Developmental changes of the orthographic sensitivity in the brain

Symposium 2-4Time:15:00 - 16:30
Chia-Ying Lee1
1Institute of Linguistics, Academia Sinica, Taiwan,

Learning to read is a process of understanding written speech. During early years of literacy acquisition, children’s primary task is to master the orthographic rules that describe a set of orthographic units and mapping principles underlying how orthographic units encode phonology and semantics of a given writing system. As human brain continually reorganizes itself on the basis of input, an emerging research field, educational neuroscience, proposes that it is possible to observe the accompanying changes in the brain when learning take place. In this talk, I will take reading acquisition as an example to explore how neural signatures of orthographic processing change over the course of learning to read by examining the lexicality effect on N400. Our findings revealed that, as children become more advanced readers, the N400 elicited by the noncharacters changes from eliciting more negative N400 in the frontal sites to becoming more positive in the posterior sites when comparing to the one elicited by the real characters or pseudocharacters. The reversed lexicality effects in anterior and posterior sites supports the dual-mechanism for lexical retrieval (Lau, Phillips and Poeppel, 2008) and implies that reading experiences shapes the reliance on the supporting brain mechanisms, such as the executive function, for word recognition. These findings suggest that the time course and the topographic distribution of the lexicality effect on N400 may serve as ERPs markers for the evaluation of orthographic skill development and for the early identification of children at risk of reading difficulties.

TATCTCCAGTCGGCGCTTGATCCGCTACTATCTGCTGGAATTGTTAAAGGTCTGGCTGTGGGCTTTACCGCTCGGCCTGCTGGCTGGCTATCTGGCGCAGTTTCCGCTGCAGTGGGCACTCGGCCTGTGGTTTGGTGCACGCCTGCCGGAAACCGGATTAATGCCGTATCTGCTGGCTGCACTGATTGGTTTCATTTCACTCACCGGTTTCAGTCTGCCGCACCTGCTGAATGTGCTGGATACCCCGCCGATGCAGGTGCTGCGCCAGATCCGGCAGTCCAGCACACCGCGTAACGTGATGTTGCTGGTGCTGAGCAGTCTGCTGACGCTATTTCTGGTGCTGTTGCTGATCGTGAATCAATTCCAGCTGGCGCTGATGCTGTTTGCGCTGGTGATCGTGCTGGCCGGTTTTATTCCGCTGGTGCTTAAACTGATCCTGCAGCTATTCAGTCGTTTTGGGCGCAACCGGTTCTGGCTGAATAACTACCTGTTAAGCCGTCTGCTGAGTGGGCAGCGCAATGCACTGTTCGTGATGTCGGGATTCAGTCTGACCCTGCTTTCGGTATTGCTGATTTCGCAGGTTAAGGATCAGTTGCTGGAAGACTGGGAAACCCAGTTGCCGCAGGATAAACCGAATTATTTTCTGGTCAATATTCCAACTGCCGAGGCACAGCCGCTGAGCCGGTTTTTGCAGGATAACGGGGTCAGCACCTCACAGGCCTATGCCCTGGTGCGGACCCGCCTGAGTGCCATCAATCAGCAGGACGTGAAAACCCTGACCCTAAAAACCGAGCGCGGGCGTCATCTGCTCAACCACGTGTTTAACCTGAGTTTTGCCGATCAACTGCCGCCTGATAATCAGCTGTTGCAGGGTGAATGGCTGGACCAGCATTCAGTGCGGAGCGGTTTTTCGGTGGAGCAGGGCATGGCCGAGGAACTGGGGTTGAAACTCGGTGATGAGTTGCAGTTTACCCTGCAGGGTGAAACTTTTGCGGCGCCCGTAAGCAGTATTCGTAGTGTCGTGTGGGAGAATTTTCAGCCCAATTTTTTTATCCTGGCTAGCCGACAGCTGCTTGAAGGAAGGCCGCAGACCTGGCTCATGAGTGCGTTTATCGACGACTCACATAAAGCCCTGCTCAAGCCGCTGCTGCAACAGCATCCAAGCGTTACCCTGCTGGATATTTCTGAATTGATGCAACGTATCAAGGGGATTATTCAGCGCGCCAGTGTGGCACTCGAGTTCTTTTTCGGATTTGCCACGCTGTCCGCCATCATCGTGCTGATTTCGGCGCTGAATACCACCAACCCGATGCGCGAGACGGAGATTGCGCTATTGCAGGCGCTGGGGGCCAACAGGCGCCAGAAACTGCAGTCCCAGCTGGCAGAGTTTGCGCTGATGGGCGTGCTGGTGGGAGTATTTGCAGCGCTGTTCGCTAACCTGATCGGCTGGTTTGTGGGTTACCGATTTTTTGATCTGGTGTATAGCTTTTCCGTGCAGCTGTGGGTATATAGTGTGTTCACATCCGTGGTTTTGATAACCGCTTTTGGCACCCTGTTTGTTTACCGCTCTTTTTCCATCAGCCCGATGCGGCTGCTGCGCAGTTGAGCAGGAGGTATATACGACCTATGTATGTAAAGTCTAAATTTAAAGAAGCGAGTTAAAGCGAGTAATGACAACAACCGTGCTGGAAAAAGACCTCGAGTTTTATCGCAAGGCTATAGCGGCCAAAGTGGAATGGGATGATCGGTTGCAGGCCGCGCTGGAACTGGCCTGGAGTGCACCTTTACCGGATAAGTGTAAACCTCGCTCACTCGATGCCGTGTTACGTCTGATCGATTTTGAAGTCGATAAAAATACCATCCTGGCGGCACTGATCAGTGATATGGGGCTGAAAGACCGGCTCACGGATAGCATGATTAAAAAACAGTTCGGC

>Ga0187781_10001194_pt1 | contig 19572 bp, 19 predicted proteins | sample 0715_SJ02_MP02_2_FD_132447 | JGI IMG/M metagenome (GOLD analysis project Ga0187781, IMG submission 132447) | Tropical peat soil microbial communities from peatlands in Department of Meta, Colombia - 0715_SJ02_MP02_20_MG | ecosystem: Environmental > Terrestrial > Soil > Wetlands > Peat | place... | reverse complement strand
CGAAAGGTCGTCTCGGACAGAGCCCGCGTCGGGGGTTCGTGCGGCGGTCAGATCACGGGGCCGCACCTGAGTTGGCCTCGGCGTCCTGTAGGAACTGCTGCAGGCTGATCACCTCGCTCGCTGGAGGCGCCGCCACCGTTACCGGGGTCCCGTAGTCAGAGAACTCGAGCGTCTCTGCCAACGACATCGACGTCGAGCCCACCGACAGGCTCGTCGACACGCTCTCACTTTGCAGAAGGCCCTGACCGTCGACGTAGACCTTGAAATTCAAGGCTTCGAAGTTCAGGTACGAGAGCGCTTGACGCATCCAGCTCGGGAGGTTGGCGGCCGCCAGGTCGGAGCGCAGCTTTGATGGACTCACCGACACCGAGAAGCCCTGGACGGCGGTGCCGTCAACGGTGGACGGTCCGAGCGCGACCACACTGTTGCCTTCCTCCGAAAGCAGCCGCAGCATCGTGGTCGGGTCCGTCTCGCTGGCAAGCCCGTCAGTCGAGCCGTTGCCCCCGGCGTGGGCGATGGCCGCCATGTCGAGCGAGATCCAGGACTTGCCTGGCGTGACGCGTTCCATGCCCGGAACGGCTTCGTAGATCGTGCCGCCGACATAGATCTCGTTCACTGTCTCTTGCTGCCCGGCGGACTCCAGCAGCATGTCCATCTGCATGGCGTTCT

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 Important Dates

Submissions Open:
December 10, 2016

Symposia submissions due:
March 1, 2017

Abstract submissions due:
April 10, 2017

Authors will be notified of decisions by:
May 20-22, 2017

Registration open:
May 21, 2017

September 1-3, 2017